Battles with self-confidence often start early in life, most often in adolescence. In this commentary, high school student Maya Litauer shares how a middle-school friendship first challenged her self-esteem, then helped her find it.
MAYA LITAUER: Two years ago, in eighth grade, I became best friends with a girl whom I would have done anything for. We prided ourselves in our ability to be completely honest with each other. We shared secrets we wouldn't dare tell anyone else. We were a constant jumble – of words, of bodies, of limbs, of clothes, and phone calls and pictures, wandering in the streets barefoot because we could. She made me feel special, like we could do anything together.
In reality, I was just her knock off. I tried to look like her, and tried to talk like her, and tried to be the way she was. But I believed I loved her. So I agreed with her even when she said things I knew were wrong, like how the girl whose dad died was a bitch for trying to be our friend, and how all the guys flirted with us because (we knew) everyone else was worthless I was the one she could talk trash to, because she knew I would agree that the girls who called us stupid and bitchy were wrong.
At the time, I didn't see the flaws in our friendship. I thought these things were normal, good, even. I thought they cemented our love towards each other, when, really, they prevented me from loving myself.
In truth, our relationship was founded on jabbing at each other to make ourselves feel better. In truth, I feared that disagreeing with this girl would make me uncool or unpopular or worse than her. In truth, I constantly questioned my appearance, emotions, popularity, decisions, and actions. Then, on a school trip, one of our close, mutual friends said to me, “You do agree with her a lot. Whenever she says she likes something, you automatically agree.” That's when I realized that maybe my opinions were not mine at all and my thoughts were not mine because she had them first. And maybe the reason she was the only one of us that people remembered was because we were all like her, all exclusive and judgmental and insecure and trying to be sexy just like she was.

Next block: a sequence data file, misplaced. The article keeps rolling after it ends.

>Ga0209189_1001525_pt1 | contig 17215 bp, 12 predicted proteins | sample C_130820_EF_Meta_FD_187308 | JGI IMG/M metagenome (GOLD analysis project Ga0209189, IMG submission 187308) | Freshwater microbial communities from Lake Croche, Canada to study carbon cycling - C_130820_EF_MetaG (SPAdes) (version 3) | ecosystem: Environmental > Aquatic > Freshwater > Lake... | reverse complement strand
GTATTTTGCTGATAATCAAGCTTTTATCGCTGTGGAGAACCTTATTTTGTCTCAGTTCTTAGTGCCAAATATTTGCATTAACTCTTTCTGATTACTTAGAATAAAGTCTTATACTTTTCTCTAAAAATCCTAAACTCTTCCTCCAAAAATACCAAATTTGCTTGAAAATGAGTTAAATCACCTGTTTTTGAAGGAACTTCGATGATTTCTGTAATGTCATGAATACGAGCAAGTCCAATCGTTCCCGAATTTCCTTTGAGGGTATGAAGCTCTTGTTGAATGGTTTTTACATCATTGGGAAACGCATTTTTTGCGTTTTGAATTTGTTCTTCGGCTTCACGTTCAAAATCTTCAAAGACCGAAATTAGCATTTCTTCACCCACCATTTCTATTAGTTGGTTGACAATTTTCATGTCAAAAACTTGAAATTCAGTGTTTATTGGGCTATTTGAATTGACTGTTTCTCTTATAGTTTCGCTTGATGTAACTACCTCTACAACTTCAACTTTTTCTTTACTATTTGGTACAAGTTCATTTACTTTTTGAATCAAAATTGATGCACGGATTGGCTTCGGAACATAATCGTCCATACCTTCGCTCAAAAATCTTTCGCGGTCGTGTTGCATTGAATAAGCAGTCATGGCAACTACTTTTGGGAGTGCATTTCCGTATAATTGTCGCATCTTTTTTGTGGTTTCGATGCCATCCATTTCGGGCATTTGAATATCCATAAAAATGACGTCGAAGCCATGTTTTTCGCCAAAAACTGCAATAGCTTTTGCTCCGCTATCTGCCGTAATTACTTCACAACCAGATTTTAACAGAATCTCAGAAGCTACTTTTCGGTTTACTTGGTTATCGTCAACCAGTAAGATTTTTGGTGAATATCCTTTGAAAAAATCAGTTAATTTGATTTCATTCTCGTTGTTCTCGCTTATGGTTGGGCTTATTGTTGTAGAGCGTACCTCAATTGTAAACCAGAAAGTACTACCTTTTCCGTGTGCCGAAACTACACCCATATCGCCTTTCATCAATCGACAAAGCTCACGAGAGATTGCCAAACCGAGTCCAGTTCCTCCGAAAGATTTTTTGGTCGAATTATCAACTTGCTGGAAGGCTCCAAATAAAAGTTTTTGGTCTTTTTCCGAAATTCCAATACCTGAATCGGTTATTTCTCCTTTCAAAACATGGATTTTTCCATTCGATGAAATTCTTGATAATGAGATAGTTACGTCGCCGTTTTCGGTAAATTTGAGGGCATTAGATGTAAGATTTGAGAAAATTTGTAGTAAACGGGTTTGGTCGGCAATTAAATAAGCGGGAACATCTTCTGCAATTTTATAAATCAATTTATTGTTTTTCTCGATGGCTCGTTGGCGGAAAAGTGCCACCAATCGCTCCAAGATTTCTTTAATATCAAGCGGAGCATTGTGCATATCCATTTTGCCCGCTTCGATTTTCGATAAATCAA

After a lot of fighting and drama and feeling unsafe and violated, we stopped being friends. My self-confidence doesn't have to depend on that girl's opinions or criticisms. Just because she thought my stretch marks were ugly, and wanted me to hate the way they grow on my skin, didn’t mean I had to. It took me a while, but I learned that I can do better than hating the way I look and caring all the time what other people think of me.
I haven't been in contact with this girl for almost two years now, and I am much happier with myself. I don't have to constantly compare myself to her, or question myself around her, because I decided that I didn't have to. I don't have to depend on her to tell me how pretty I am or how much I'm “trying” to look good on any given day. Now, it's up to me to decide – and that's the way it should be.
True, it still stings when someone jabs at me, but one day, when I've padded myself with enough love, care, confidence and strength, I'll be able to brush it off, and go on with my day.
Maya Litauer is a student at the Ruth Asawa School of the Arts in San Francisco. Her story was produced by Maia Ipp.
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